Let us face the facts for once. Man is one cell in a universe of process. His life is part of the carbon cycle. He lives off the fruits of the earth directly, or off the animals whose food-value derives from the fact that they live off the fruits of the earth; and his excrement and (ultimately) his corpse both go back to the earth as fertilizer.
This is the basic existential cycle, the frame in which our values must be found. There is no way of breaking out of it. The other natural processes of the solar system and the great galaxy itself are equally crucial to humanity: if the sun went nova tomorrow, human life would end. The cycle of birth, reproduction, and death also dominates us.
Millions of lesser cycles, epicycles, rhythms, and processes make up the structure of our reality: the moon; menstruation; blood pH; metabolism; spring, summer, fall, and winter; digestion; respiration.
There is nothing “vulgar” about these processes, nothing “not nice,” nothing “obscene.” They are just there; they exist; and that’s all. Whether we accept these processes, rejoice at their beauty or feelhopeless and disgusted about being involved in them – this tells something about our own mental health, but not about the natural processes.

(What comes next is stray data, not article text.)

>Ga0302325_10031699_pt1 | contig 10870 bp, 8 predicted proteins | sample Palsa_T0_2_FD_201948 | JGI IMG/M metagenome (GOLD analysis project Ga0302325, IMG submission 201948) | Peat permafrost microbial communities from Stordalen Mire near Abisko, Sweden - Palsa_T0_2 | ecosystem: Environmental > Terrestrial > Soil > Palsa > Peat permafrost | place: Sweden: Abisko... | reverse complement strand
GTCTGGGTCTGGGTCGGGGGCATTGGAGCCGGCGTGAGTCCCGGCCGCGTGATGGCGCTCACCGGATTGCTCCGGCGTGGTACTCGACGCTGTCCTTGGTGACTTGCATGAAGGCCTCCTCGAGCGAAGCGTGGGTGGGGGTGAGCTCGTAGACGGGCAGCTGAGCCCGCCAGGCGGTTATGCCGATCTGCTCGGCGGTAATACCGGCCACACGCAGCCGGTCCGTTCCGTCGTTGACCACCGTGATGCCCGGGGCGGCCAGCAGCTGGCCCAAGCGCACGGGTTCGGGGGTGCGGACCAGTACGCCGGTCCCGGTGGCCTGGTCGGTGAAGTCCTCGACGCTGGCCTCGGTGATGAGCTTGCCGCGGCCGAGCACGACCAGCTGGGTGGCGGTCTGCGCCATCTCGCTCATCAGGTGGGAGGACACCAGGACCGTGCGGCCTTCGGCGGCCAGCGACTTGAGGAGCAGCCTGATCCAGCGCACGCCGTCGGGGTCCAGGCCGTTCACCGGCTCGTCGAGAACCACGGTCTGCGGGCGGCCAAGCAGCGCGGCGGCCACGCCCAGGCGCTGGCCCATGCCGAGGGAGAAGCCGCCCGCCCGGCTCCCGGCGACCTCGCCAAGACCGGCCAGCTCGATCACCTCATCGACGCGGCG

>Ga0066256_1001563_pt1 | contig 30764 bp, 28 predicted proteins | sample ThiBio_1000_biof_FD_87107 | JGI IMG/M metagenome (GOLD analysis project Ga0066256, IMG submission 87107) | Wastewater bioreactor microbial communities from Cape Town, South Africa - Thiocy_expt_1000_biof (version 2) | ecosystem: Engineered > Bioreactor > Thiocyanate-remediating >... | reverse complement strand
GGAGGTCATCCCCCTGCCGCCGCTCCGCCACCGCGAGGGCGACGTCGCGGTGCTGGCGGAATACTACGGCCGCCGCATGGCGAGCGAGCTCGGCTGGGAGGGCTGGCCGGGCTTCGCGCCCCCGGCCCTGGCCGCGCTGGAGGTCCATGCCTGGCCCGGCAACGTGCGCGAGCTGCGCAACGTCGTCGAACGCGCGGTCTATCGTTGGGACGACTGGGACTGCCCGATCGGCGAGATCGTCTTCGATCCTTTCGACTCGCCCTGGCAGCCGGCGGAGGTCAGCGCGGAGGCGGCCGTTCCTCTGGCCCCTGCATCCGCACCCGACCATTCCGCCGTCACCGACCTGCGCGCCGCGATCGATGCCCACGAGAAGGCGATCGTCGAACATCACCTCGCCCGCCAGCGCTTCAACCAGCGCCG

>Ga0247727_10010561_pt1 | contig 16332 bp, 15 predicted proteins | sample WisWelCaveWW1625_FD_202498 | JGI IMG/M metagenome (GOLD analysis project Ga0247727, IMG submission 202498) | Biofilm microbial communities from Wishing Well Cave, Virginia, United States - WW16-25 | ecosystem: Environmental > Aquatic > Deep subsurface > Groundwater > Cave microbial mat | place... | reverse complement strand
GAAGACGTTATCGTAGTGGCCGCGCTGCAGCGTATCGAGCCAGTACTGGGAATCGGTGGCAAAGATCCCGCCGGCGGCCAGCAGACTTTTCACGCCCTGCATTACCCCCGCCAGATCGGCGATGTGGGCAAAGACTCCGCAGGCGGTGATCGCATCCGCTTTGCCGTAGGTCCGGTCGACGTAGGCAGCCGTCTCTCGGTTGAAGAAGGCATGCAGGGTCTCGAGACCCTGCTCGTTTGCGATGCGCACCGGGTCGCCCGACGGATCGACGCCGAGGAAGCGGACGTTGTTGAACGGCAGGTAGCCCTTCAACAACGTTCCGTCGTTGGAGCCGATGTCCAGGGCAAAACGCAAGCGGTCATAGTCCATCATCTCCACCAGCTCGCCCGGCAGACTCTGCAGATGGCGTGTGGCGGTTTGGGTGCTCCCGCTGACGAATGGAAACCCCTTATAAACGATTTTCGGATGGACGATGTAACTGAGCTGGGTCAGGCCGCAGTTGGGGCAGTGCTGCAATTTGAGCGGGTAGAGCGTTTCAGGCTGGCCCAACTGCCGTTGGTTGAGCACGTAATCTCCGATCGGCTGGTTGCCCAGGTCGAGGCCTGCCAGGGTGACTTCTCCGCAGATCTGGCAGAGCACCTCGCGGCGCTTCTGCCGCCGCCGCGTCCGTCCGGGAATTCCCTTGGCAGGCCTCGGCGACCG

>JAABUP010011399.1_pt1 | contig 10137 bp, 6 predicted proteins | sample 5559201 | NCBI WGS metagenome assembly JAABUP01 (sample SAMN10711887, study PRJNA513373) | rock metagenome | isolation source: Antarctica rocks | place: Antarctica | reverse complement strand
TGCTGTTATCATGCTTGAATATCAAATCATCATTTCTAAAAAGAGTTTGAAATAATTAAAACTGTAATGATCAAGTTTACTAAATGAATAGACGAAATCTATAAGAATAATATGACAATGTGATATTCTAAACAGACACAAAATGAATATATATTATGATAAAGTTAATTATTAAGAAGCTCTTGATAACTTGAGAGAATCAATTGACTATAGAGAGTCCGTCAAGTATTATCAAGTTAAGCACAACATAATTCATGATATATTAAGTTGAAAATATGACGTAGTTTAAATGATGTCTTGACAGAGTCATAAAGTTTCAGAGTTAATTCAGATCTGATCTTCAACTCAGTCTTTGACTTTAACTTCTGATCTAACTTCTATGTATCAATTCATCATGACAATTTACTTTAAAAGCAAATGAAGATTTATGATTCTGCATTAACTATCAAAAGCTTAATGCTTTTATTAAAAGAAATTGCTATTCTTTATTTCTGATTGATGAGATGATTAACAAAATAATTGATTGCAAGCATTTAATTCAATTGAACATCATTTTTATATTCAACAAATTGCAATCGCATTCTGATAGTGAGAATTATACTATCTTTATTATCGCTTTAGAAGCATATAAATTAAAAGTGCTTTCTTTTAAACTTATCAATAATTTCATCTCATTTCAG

The most important of the cyclic processes in the life of a healthy adult is, of course, that of pre-orgasmic tension, orgasm, and post-orgasm relaxation.
Psychiatry, history, anthropology, etc. all seem to bear out the conclusion that it was the Church’s interference with this particular cycle that began the degeneration of mankind, which led ultimately to the present mess in which a great proportion of the population is embarrassed, uncomfortable, or just plain frightened at any crucial biological process.
It is for this reason that I am a militant freethinker and not just a nice, respectably academic “humanist.” The American Humanist Association goes on and on about “stating positive values,” etc., not “being merely negative,” etc. Well, I call myself the Negative Thinker with good reason.
I just don’t believe any new positive values can enter the lifeblood of our civilization until we have first purged it of the poison of the Schizogenic Fallacy: the fallacy that man is a “nice” spirit imprisoned in a “not nice” physical body.
My wife used to believe, as many “liberal intellectuals” still believe, that organized religion is a quaint relic of the Dark Ages, a charming sort of living fossil as cute and as harmless as the duck-billed platypus. She couldn’t understand how I could get so angry about it.
Now, however, with children arriving at school age, she is beginning to develop some of my own militant anger. It is a horrible thing to see innocent children begin to pick up the millennia-old theological rubbish from their playmates; it is more horrible to reflect on how much more they will pick up from children’s TV shows and from our supposedly secular public schools.
Make no mistake about it, old Wilhelm Reich may have been wrong about many things, but not when he wrote, in The Function of the Orgasm and The Mass Psychology of Fascism, that chronic rage and hatred stem directly from “orgastic impotence” (the inability to achieve total organismic orgasm), and that “orgastic impotence” stems from, man’s rejection of his own physical being.